Monday, May 03, 2004

THE HORROR. Thirty-four years ago Seymour Hersh won a Pulitzer Prize for exposing atrocities committed by American soldiers in the Vietnamese village of My Lai. Today he's front-and-center on another horror story involving US forces - this one involving the abuse of Iraqi prisoners at Abu Ghraib, Saddam Hussein's former torture center.

The details of the story were first reported last week by CBS's 60 Minutes II. Hersh has additional information in the current New Yorker on the conclusions of an investigation conducted by General Antonio Taguba. This is sickening, disgusting stuff - Iraqi prisoners forced to strip naked and simulate sex with each other, raped with broom sticks, ordered to masturbate in front of female American soldiers.

Was it an isolated event? Not likely. Hersh writes:

As the international furor grew, senior military officers, and President Bush, insisted that the actions of a few did not reflect the conduct of the military as a whole. Taguba's report, however, amounts to an unsparing study of collective wrongdoing and the failure of Army leadership at the highest levels. The picture he draws of Abu Ghraib is one in which Army regulations and the Geneva conventions were routinely violated, and in which much of the day-to-day management of the prisoners was abdicated to Army military-intelligence units and civilian contract employees. Interrogating prisoners and getting intelligence, including by intimidation and torture, was the priority.

The New Yorker's website also includes 10 photos of the torture taking place. Sadly, the Americans depicted in these photos are obviously enjoying themselves.

So how many future terrorists have we created? Hersh again:

Such dehumanization is unacceptable in any culture, but it is especially so in the Arab world. Homosexual acts are against Islamic law and it is humiliating for men to be naked in front of other men, Bernard Haykel, a professor of Middle Eastern studies at New York University, explained. "Being put on top of each other and forced to masturbate, being naked in front of each other - it's all a form of torture," Haykel said.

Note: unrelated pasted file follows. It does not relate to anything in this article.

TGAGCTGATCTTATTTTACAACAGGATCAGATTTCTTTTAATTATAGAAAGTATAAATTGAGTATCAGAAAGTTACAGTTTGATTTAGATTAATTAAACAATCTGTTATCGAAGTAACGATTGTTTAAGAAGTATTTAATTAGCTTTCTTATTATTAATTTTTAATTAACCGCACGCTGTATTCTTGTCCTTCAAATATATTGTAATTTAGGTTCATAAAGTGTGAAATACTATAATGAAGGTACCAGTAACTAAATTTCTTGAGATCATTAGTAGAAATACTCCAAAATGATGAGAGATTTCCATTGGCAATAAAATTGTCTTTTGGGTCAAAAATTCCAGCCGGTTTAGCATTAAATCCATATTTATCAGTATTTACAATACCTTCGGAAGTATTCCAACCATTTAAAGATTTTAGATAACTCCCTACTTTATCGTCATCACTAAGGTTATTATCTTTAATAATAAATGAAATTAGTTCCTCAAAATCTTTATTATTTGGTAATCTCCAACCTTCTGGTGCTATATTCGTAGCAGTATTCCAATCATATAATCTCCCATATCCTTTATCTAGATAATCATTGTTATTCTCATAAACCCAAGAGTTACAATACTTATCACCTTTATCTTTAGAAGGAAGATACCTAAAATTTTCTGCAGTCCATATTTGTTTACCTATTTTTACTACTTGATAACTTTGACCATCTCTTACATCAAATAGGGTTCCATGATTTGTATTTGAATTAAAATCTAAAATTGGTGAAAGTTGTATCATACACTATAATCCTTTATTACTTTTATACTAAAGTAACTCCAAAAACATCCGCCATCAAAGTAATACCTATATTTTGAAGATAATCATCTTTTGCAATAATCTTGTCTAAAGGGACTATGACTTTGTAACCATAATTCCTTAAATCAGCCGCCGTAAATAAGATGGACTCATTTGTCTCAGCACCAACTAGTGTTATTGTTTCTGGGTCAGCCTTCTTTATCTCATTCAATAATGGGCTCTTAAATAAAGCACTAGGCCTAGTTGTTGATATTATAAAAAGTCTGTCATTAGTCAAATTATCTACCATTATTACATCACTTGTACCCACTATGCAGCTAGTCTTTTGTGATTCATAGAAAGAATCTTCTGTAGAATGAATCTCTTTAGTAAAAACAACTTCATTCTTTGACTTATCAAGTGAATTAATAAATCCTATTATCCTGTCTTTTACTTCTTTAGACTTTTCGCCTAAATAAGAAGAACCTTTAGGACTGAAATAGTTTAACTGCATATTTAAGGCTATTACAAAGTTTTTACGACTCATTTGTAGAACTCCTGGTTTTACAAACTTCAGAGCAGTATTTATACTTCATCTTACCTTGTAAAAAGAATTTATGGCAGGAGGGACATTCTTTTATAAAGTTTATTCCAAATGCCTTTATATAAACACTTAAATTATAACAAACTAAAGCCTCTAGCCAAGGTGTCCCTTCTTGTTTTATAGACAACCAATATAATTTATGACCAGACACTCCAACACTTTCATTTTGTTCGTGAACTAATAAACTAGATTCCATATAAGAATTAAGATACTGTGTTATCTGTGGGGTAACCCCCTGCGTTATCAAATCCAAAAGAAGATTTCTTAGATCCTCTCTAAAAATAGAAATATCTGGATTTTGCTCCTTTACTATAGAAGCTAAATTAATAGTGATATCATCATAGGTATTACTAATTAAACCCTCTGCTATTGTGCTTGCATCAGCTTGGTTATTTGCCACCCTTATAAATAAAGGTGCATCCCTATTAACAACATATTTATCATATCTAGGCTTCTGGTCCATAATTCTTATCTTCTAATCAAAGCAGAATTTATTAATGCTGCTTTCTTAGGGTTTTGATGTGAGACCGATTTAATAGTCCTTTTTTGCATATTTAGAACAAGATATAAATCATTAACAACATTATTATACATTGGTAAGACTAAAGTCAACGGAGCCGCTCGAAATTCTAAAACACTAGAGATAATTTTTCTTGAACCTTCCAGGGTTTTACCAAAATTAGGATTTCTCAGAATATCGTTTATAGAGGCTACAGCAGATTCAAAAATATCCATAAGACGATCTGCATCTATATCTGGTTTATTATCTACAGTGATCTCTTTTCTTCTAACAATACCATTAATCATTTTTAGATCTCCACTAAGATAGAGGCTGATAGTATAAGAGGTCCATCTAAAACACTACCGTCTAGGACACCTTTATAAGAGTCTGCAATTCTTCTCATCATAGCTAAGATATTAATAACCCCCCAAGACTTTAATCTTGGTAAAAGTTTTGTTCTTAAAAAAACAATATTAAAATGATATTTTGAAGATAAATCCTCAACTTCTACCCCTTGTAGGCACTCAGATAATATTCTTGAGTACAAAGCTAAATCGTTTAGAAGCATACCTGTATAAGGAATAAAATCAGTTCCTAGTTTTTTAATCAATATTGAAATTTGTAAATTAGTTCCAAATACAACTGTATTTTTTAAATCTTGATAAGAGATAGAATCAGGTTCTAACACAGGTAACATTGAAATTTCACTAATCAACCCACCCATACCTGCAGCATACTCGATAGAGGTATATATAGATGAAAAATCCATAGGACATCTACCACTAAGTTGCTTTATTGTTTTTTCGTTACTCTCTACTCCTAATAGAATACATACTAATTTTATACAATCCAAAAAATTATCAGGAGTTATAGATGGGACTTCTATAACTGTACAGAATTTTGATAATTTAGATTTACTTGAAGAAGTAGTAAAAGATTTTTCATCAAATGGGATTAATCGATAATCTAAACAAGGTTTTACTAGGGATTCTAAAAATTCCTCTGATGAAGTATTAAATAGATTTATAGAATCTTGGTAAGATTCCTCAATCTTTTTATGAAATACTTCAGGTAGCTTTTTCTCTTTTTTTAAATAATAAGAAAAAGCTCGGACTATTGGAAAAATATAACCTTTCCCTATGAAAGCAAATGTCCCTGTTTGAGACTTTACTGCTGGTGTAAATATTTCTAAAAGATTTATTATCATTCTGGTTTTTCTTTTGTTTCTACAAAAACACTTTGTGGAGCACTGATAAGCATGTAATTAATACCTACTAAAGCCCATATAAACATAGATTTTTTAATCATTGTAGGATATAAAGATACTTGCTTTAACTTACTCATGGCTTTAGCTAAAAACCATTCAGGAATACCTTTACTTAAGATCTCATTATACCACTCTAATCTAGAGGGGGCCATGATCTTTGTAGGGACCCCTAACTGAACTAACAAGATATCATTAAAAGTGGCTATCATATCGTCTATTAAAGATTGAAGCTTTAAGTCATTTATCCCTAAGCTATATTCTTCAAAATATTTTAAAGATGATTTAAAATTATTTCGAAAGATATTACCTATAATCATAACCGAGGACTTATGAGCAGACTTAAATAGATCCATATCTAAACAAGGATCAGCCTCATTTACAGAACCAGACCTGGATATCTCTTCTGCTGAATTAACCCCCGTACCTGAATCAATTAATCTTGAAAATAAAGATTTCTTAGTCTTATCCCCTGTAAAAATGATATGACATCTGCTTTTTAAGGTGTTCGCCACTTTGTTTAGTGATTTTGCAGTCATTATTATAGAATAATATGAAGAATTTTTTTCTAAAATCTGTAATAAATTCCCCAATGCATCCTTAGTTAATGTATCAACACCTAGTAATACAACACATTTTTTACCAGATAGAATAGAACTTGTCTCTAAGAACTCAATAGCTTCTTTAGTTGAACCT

A New York Times editorial today also takes note of reports that British soldiers, too, have tortured Iraqi prisoners. The editorial concludes:

Terrorists like Osama bin Laden have always intended to use their violence to prod the United States and its allies into demonstrating that their worst anti-American propaganda was true. Abu Ghraib was an enormous victory for them, and it is unlikely that any response by the Bush administration will wipe its stain from the minds of Arabs. The invasion of Iraq, which has already begun to seem like a bad dream in so many ways, cannot get much more nightmarish than this.

Liberal supporters of the war in Iraq such as Times columnist Thomas Friedman have argued that the war was justified because we needed to puncture the bubble of Arab-American terrorism by building a decent, stable society in the heart of the Middle East. It's a seductive proposition.

But as the horrors of Abu Ghraib show, Tom Friedman was not in charge of the war; and in any event, war against and occupation of a country that was no threat to us is no way to achieve some idealistic vision of American-imposed democracy.

The world can be a pretty ugly place. The White House utopian dreams have made it quite a bit uglier.

No comments: